Artists of Change are those who can thrive in the new economy. They don’t just give and take orders but also move smoothly between boundaries, like the marketing wiz who understands the latest technology or the insurance adjuster who speaks four languages.
Here is a summary of the top traits you need to develop to be an Artist of Change:
1. ACCEPT PARADOX: To accept paradox is to see an issue from many different perspectives. It means being vastly empathic not just towards people but towards circumstances. For example, seeing how to improve customer service even though you have just been told the budget is being cut.
2. DESIGN AND RE-DESIGN: The ability to Design is now a form of workplace literacy like knowing how to use Microsoft Office. If you can’t Design then you need to take a crash course. Design is a multi-faceted skill that involves envisioning a new possibility, then re-configuring existing information, tools and resources so that it’s usable to others. For example, instead of accepting that your industry will always be high turnover, you might envision the possibility of attracting stable employees. Then you would re-design your recruiting strategy for an entirely new population segment.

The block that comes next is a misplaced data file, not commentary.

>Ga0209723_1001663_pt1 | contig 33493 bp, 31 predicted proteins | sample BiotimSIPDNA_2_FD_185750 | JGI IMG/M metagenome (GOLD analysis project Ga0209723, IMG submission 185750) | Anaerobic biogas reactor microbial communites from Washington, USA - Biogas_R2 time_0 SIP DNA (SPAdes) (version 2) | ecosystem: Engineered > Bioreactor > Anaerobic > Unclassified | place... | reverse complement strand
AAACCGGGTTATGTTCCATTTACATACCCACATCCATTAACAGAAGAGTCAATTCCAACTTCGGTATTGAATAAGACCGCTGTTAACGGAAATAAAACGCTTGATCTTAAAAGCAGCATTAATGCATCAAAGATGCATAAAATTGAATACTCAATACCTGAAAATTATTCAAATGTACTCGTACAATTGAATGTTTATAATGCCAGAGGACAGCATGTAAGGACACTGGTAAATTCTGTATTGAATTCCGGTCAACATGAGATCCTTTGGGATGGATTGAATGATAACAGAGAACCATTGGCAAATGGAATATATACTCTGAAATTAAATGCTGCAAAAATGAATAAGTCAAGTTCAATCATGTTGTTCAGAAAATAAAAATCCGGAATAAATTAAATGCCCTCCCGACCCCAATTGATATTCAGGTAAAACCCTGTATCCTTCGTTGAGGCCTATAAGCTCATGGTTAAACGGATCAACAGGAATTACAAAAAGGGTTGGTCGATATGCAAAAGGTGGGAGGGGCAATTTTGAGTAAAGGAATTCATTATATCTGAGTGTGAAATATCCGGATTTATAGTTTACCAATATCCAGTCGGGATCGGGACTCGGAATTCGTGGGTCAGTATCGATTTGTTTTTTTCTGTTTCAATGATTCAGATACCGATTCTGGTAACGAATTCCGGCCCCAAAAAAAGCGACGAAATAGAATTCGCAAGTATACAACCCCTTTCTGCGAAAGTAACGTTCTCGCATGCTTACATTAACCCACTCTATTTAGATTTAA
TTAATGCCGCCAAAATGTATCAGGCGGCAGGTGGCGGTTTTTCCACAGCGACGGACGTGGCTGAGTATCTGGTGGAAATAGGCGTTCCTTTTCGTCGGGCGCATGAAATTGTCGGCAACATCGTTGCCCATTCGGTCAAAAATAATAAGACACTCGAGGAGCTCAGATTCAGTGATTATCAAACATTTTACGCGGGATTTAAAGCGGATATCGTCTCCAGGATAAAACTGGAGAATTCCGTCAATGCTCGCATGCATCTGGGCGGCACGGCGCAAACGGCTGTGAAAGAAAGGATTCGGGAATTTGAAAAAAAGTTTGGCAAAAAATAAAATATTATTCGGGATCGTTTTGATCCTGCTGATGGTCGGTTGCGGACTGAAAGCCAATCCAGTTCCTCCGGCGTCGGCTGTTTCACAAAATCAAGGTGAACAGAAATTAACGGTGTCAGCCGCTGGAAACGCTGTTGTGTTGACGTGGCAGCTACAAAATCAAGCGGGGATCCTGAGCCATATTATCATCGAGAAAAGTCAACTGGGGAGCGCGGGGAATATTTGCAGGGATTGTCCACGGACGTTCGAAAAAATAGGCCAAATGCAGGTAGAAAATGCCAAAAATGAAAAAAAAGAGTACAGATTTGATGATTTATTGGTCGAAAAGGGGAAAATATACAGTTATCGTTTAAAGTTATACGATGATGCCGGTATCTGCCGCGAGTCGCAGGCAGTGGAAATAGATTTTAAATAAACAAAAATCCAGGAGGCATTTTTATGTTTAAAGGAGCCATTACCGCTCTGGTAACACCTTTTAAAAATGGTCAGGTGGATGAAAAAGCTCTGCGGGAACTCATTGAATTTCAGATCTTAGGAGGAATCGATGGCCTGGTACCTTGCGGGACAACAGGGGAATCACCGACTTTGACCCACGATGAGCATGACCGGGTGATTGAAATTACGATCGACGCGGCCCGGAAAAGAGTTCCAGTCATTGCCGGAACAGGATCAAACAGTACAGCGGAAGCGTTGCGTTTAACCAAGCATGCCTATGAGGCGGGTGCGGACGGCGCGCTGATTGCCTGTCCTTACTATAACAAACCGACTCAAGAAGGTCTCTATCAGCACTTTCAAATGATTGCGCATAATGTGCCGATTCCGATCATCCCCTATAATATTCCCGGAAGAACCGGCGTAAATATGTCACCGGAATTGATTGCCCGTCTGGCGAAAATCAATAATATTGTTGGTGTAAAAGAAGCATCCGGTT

3. THRIVE IN CHAOS: The Conceptual Age is filled with possibilities that point to no single “right way” anymore. Breakdowns, turnovers, mergers, acquisitions, upgrades are all happening more frequently. At the beginning of any change process you will always find chaos. People who get stressed and resistant when chaos reigns will lose out. Those who can thrive, and even enjoy, chaos will be able to stay in higher performance states and therefore be better able to carry on and get the job done well.
You’ll have to be creative to stay employed. But who doesn’t want to be creative? It’s inherently more rewarding to be creative than to be an information drone.
By the way, you can only transform if you develop on-going practices or habits that allow those traits to flourish. For more ideas, tips, workshops, staff development programs, keynotes and products go to The Artistry of Change website